The government announced plans to give greater protections to gig economy workers today
Under the new legislation employers will have to tell staff details of their rights, including their eligibility for paid maternity and sick leave, from their first day in the job.
The maximum employment tribunal fines for employers demonstrated to have shown malice, spite or gross oversight will increase from £5,000 to £20,000. The government has also pledged to close a loophole that had allowed agency staff to be paid less than permanent employees, and ensure that companies calculate holiday pay based on 52 weeks, as opposed to 12 weeks, so people in ‘seasonal or atypical roles get the paid time off they are entitled to’.
Business, energy and industrial strategy secretary Greg Clark described the plans as the “largest upgrade in a generation”.
The reforms are based on Matthew Taylor’s Good Work Plan, which made several recommendations on improving working conditions, particularly around the gig economy.
Lindsay Judge, senior research and policy analyst at the Resolution Foundation, said that the government is right to prioritise implementing good working practices. “With Britain seeing record employment levels the government is right to focus on raising the quality as well as quantity of work,” she said.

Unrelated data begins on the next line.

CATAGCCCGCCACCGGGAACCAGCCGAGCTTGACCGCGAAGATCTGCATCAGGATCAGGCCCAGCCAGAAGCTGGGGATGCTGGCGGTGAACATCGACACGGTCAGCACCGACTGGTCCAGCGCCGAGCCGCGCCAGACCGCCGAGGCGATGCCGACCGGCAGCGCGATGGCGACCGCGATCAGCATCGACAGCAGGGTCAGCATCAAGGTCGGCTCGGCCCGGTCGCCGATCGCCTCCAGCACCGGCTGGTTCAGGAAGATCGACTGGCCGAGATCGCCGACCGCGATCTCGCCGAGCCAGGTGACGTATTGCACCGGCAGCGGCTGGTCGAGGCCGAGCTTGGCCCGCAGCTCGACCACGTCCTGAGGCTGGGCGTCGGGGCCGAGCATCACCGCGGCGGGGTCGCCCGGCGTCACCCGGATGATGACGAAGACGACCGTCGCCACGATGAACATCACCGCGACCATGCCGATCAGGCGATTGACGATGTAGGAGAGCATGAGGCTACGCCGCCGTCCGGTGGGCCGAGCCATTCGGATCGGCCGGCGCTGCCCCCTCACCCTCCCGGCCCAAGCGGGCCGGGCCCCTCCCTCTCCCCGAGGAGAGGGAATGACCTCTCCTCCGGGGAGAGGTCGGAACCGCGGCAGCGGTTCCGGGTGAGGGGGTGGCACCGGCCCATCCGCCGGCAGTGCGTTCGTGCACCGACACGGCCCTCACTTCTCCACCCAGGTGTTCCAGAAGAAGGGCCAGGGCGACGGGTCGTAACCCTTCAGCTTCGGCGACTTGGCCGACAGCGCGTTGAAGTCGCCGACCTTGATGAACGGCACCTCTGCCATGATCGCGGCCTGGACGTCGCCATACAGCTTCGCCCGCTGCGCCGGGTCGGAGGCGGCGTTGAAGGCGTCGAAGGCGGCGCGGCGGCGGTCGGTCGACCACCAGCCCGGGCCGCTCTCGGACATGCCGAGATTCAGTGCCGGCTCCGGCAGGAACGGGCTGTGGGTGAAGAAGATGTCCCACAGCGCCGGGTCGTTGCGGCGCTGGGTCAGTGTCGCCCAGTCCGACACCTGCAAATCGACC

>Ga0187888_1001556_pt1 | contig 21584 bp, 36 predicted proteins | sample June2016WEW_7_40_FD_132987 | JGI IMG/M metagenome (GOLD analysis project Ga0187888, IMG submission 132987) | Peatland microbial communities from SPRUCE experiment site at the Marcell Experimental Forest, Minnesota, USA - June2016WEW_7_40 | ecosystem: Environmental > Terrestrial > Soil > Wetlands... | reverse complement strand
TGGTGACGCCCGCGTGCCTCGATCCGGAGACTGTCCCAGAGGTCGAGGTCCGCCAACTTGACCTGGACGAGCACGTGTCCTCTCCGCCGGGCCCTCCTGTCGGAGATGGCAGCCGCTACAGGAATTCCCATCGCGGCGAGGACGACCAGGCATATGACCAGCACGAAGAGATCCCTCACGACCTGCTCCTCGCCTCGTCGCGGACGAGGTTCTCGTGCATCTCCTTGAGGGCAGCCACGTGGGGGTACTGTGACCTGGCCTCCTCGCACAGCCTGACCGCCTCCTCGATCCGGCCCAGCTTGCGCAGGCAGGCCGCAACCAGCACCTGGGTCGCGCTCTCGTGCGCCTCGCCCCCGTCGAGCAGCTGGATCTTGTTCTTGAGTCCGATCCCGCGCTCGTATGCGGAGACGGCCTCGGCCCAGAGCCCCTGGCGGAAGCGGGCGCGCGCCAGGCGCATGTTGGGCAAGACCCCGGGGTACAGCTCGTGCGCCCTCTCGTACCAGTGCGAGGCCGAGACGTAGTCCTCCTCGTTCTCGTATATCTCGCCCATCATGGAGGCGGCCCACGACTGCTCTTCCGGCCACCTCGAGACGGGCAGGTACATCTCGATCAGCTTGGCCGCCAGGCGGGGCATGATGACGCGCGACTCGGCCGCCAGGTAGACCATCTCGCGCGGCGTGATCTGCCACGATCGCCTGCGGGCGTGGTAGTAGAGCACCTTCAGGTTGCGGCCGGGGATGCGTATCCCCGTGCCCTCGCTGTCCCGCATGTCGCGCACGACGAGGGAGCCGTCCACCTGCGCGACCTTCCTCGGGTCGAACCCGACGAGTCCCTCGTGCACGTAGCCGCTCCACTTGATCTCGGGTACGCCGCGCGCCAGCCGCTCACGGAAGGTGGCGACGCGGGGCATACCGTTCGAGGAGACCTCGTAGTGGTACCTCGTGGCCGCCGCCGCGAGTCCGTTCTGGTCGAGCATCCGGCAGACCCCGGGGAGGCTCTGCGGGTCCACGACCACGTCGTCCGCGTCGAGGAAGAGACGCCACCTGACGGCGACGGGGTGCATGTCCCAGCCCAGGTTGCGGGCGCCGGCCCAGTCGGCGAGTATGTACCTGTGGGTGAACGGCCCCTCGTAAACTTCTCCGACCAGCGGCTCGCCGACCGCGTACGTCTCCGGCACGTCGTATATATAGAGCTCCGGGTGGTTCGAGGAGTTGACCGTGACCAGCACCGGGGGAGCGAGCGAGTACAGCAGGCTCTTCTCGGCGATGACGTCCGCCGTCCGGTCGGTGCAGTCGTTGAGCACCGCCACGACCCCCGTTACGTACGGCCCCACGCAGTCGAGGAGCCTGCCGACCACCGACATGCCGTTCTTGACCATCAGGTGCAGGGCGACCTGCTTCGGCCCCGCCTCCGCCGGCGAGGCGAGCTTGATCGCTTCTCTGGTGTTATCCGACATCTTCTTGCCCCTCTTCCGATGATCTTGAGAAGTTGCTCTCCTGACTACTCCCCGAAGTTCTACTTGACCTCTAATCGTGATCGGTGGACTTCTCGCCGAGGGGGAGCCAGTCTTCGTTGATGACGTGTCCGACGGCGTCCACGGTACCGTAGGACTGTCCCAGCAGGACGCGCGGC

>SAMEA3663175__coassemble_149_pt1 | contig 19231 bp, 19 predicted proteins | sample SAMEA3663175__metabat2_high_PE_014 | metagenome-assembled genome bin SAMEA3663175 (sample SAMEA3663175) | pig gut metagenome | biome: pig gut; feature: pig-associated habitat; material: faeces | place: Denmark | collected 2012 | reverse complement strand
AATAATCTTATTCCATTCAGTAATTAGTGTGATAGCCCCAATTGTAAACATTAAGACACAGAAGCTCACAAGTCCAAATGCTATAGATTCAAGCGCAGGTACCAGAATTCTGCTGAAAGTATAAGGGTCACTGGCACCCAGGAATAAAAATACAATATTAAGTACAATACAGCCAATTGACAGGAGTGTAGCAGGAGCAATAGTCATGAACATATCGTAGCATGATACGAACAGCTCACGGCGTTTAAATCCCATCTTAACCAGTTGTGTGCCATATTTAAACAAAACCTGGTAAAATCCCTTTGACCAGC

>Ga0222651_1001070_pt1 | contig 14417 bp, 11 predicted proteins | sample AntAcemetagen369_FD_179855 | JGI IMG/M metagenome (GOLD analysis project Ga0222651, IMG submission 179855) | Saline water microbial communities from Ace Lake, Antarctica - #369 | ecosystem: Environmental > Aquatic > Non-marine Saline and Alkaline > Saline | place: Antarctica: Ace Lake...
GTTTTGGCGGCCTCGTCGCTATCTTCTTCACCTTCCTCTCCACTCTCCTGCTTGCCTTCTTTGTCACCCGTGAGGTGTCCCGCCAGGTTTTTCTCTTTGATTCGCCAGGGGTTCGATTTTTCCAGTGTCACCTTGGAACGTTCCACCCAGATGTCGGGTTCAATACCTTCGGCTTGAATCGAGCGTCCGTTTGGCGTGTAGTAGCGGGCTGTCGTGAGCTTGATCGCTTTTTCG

“These welcome proposals will boost pay for some agency workers and rightly focus on the need for better enforcement to police the rules of our labour market. This new approach to enforcement will need to be properly funded if it is to significantly reduce exploitation in the workplace.”
Judge added that the government should now focus on addressing zero-hours contracts and clarifying the employment status of gig workers: “Further steps will also be needed to address problematic use of zero-hours contracts. On the gig economy, court cases are likely to continue for years to come because clarifying employment status rules is much easier to commit to than to deliver in practice.”
David Chaplin, CEO and founder of contracting company ContractorCalculator, said that the government must balance protecting gig workers while clamping down on bogus self-employment claims. “We need to clamp down on false self-employment and ensure workers who should get rights are given them, but we need to ensure the market maintains its flexibility, which I know Matthew Taylor keenly recommended,” he said.
He said that while zero-hours contracts are a good option for some poor regulation is leaving people open to exploitation. “There is nothing inherently wrong with zero-hours contracts for those workers who want those terms, but again some employers are abusing zero-hours workers in a bid to reduce their overheads including taxation,” he said.
“Poor regulation and poor enforcement drives some unscrupulous firms to practice poor work not good work, which the government is striving to put in place. We need to enact laws that motivate and encourage firms to adhere to them rather than find ways around them, because enforcement resources will never be enough.”